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SHATAVARI (ASPARAGUS RACEMOSUS): BENEFITS AND USES

 
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Family Name: LILIACEAE

Botanical Name : ASPARAGUS RACEMOSUS

Common Name: ASPARAGUS, ASPARAGUS ROOT, SHATAVARI, HUNDRED HUSBANDS

Part Used: TUBEROUS ROOTS

Uses : The roots are bitter, sweet, emollient, cooling, nervine, antispasmodic, indigestible, appetizer, alliterative, stomach, tonic, aphrodisiac, galactagogue, astringent, antidiarrhoeatic, antidysenteric, laxative properties . They are useful in nervous disorders, dyspepsia, tumours, scalding of urine, throat infections, tuberclosis, diseases of blood and eye, throat complaints, tuberculosis, leprosy, epilepsy, night blindness and kidney troubles and general debility.

This herb, used externally, is said to increase breast milk and semen production. It also nurtures mucous membranes, blood cleanser, supplies female hormones, nourishes the ovum, etc.

Shatavari means "100 spouses" because of its ability to increase fertility and vitality. It nourishes and rejuvenates the tissues, promote vitality and strength, maintains a healthy female reproductive system, removes excess pitta and bolsters immunity.

 

Article from Indian Journal of Medicinal Science
Asparagus racemosus--an update.

Goyal RK, Singh J, Lal Harbans
Pt. B. D. Sharma Post Graduate Institute of Medical Science, Rohtak, Haryana, India

¤ Abstract

Asparagus racemosus (Shatavari) is recommended in Ayurvedic texts for prevention and treatment of gastric ulcers, dyspepsia and as a galactogogue. A. racemosus has also been used successfully by some Ayurvedic practitioners for nervous disorders, inflammation, liver diseases and certain infectious diseases. However, no scientific proof justifying aforementioned uses of root extract of A. racemosus is available so far. Recently few reports are available demonstrating beneficial effects of alcoholic and water extracts of the root of A. racemosus in some clinical conditions and experimentally induced diseases, e.g. galactogogue effect, antihepatotoxic and immunomodulatory activities. The present article includes the detailed exploration of pharmacological properties of the root extract of A. racemosus reported so far.

¤ Introduction

The genus Asparagus has been recently moved from the subfamily Asparagae in the family Liliaceae to a newly created family Asparagaceae. The Asparagus genus is considered to be of medicinal importance because of the presence of steroidal saponins and sapogenins in various parts of the plant.[1] Asparagus is the Greek word for “stalk” or “shoot”. About 300 species of Asparagus are known to occur in the world. Some of the European species to be mentioned are A. officinalis, A. sprengeri and A. acutifolius. A. officinalis is reported to be a popular vegetable consumed in many parts of the world.[2]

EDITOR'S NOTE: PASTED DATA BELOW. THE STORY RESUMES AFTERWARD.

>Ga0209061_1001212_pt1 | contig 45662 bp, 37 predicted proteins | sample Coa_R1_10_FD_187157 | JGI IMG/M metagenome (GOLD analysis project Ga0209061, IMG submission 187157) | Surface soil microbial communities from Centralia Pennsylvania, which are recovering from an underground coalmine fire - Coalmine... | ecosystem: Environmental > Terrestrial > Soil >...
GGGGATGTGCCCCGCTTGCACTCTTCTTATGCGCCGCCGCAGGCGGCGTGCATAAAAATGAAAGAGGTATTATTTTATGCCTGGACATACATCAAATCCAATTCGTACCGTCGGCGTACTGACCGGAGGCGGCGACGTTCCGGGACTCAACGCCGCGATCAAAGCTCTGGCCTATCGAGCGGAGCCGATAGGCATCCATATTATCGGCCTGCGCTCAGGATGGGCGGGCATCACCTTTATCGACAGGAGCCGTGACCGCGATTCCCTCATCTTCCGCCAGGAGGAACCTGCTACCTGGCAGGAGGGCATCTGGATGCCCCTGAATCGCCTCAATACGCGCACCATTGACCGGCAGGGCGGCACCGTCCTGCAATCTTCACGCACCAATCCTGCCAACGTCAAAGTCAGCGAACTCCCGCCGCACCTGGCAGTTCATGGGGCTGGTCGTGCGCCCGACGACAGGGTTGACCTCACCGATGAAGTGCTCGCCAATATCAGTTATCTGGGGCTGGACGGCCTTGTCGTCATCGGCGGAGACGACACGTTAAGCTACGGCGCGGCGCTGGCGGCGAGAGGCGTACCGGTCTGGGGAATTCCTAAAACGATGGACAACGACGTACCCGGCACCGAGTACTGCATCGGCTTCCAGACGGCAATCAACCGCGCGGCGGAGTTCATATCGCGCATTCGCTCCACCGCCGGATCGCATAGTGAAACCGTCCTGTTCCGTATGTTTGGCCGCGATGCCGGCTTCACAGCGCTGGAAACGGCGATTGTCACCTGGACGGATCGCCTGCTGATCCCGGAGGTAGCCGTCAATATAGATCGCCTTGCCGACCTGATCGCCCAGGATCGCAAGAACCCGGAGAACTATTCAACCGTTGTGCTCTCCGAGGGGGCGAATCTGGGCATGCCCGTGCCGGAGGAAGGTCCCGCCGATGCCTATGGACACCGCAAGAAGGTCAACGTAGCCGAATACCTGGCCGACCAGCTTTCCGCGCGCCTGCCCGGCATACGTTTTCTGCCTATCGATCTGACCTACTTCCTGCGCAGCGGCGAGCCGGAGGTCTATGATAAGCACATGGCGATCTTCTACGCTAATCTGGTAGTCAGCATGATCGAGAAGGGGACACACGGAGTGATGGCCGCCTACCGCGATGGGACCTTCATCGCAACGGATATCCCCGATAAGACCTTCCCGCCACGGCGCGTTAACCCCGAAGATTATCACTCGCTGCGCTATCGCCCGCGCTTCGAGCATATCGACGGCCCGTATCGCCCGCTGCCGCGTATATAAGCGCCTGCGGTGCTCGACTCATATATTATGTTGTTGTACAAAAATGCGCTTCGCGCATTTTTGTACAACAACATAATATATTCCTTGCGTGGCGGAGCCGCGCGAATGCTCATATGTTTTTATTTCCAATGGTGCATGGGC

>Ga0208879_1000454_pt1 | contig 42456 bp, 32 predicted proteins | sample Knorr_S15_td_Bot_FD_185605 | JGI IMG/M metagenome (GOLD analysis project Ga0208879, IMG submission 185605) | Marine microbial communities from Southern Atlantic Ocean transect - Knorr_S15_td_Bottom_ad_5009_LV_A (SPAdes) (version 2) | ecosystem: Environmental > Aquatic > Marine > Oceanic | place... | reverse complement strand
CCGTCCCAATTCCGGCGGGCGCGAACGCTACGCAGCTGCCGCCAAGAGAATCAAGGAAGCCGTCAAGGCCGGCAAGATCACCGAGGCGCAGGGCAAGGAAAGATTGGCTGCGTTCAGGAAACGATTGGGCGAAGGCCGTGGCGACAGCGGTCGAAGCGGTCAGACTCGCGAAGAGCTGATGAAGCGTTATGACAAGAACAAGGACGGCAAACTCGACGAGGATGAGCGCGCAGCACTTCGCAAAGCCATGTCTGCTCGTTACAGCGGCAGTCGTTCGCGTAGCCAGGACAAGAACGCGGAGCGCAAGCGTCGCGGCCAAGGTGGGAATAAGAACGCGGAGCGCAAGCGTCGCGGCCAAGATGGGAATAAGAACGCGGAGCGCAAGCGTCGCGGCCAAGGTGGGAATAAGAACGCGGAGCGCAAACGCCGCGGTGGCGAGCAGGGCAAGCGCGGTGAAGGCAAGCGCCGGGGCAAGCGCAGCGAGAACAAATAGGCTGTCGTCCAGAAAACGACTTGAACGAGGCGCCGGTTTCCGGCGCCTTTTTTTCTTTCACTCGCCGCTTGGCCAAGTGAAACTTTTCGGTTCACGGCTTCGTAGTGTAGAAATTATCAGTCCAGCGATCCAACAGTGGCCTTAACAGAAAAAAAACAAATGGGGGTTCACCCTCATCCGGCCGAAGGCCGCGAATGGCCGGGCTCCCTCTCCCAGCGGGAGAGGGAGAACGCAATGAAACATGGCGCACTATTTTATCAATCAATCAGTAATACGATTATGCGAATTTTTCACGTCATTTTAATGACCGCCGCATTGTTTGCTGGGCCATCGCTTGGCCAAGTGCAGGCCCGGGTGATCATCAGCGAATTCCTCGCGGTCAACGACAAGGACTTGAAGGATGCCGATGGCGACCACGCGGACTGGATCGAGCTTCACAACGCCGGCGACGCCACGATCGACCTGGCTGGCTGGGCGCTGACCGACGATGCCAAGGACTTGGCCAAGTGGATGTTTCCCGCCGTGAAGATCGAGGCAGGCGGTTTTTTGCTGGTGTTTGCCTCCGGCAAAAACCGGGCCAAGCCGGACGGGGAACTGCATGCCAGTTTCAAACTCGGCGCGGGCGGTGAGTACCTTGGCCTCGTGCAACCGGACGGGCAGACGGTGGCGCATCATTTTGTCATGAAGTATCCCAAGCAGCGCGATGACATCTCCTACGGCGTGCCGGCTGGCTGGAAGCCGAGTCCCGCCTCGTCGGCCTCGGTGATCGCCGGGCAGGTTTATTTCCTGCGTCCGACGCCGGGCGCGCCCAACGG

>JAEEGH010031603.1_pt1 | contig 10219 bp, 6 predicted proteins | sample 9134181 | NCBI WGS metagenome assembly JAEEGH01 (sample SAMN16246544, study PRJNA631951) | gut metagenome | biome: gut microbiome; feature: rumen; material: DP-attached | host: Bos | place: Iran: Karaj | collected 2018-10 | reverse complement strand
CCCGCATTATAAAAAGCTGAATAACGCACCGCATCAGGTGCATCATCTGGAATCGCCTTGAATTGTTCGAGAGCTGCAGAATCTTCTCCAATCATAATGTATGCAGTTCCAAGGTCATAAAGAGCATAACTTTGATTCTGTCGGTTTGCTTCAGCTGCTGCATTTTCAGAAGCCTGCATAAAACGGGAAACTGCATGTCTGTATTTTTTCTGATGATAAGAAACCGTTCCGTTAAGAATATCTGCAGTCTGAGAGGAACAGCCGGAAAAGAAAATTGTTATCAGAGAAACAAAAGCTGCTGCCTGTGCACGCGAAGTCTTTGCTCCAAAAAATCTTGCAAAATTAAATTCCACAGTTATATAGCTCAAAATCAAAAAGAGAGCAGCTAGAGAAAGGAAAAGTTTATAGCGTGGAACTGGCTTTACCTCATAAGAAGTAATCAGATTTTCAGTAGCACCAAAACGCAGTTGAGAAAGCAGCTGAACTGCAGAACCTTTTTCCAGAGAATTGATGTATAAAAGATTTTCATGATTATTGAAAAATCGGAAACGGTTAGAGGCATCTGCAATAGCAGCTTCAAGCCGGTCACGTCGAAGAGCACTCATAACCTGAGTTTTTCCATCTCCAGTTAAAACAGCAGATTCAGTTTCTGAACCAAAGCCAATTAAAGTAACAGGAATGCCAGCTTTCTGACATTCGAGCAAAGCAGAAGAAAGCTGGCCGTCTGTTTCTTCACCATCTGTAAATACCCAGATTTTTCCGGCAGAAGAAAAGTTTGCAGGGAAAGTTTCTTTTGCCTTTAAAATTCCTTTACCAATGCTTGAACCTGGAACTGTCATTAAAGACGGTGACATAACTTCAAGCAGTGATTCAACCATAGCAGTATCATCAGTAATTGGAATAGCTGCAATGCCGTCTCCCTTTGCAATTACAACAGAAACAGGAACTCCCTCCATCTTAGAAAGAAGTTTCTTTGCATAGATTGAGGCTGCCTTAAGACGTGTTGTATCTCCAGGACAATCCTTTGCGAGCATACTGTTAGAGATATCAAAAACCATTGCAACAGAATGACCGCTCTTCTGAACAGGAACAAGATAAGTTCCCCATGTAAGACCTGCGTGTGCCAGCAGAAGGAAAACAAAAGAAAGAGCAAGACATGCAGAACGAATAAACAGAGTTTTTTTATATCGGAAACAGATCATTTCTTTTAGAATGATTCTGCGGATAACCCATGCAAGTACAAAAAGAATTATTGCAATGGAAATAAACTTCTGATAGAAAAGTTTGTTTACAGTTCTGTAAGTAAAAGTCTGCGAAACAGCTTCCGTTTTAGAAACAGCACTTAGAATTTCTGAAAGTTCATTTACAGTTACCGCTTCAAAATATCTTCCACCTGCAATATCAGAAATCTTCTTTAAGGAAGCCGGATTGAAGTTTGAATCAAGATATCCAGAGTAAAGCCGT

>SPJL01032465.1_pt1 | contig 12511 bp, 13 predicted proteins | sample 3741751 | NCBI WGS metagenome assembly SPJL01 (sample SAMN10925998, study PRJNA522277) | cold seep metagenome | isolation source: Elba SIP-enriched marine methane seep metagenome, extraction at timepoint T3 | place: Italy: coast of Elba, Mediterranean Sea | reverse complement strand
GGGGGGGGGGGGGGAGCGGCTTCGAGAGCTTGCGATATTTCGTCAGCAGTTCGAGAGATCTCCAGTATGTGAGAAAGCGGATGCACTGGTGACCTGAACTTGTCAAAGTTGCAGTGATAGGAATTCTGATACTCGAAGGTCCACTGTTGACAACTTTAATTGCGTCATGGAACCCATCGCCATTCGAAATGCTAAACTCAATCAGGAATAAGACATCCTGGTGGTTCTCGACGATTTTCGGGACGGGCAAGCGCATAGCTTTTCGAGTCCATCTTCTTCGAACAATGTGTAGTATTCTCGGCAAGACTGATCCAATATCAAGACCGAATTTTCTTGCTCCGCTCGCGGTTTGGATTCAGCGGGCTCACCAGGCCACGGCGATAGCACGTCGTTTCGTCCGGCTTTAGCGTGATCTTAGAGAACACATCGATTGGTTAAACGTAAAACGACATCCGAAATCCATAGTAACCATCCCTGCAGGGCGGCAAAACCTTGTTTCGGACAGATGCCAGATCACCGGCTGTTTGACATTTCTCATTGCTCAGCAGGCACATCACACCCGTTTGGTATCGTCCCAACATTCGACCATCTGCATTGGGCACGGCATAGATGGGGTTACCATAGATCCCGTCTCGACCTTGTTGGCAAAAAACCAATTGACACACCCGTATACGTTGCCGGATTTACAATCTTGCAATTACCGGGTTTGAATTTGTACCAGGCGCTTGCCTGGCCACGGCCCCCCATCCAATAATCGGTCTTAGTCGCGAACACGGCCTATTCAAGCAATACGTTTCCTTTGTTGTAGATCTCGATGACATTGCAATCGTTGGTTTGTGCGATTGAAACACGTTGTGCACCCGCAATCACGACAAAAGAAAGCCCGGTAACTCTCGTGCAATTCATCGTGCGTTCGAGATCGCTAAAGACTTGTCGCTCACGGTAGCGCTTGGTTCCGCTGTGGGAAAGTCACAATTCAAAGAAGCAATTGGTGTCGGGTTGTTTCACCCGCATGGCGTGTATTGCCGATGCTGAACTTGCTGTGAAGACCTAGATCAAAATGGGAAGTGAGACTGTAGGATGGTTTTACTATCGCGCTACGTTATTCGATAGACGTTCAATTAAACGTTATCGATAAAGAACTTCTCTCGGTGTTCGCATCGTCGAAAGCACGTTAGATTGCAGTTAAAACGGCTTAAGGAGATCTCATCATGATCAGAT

Out of several species of 'Asparagus' grown in India, A. racemosus, A. gonaclades and A. adsendens are most commonly used in indigenous medicine.[3] A. racemosus is commonly mentioned as a rasayana in the Ayurveda. Rasayanas are those plant drugs which promote general well being of an individual by increasing cellular vitality or resistance.

A study of ancient classical Ayurvedic literature claimed several therapeutic attributes for the root of A. racemosus (Hindi:-Shatavari) and has been specially recommended in cases of threatened abortion and as a galactogogue.[4] Root of A. racemosus has been referred as bitter-sweet, emollient, cooling, nervine tonic, constipating, galactogogue, aphrodisiac, diuretic, rejuvenating, carminative, stomachic, antiseptic[5] and as tonic. Beneficial effects of the root of A. recemosus are suggested in nervous disorders, dyspepsia, diarrhoea, dysentry, tumors, inflammations, hyperdipsia, neuropathy, hepatopathy,[6] cough, bronchitis, hyperacidity and certain infectious diseases. However no scientific proof, justifying all the above uses of the root of A. racemosus is available so far. This review describes various pharmacological properties of the root extract of A. racemosus evaluated/reported so far [Table - 1].

¤ Gastrointestinal effects

The powdered dried root of A. racemosus is used in Ayurveda for dyspepsia. Oral administration of powdered dried root of A. racemosus has been found to promote gastric emptying in healthy volunteers. Its action is reported to be comparable with that of the synthetic dopamine antagonist metoclopromide.[7]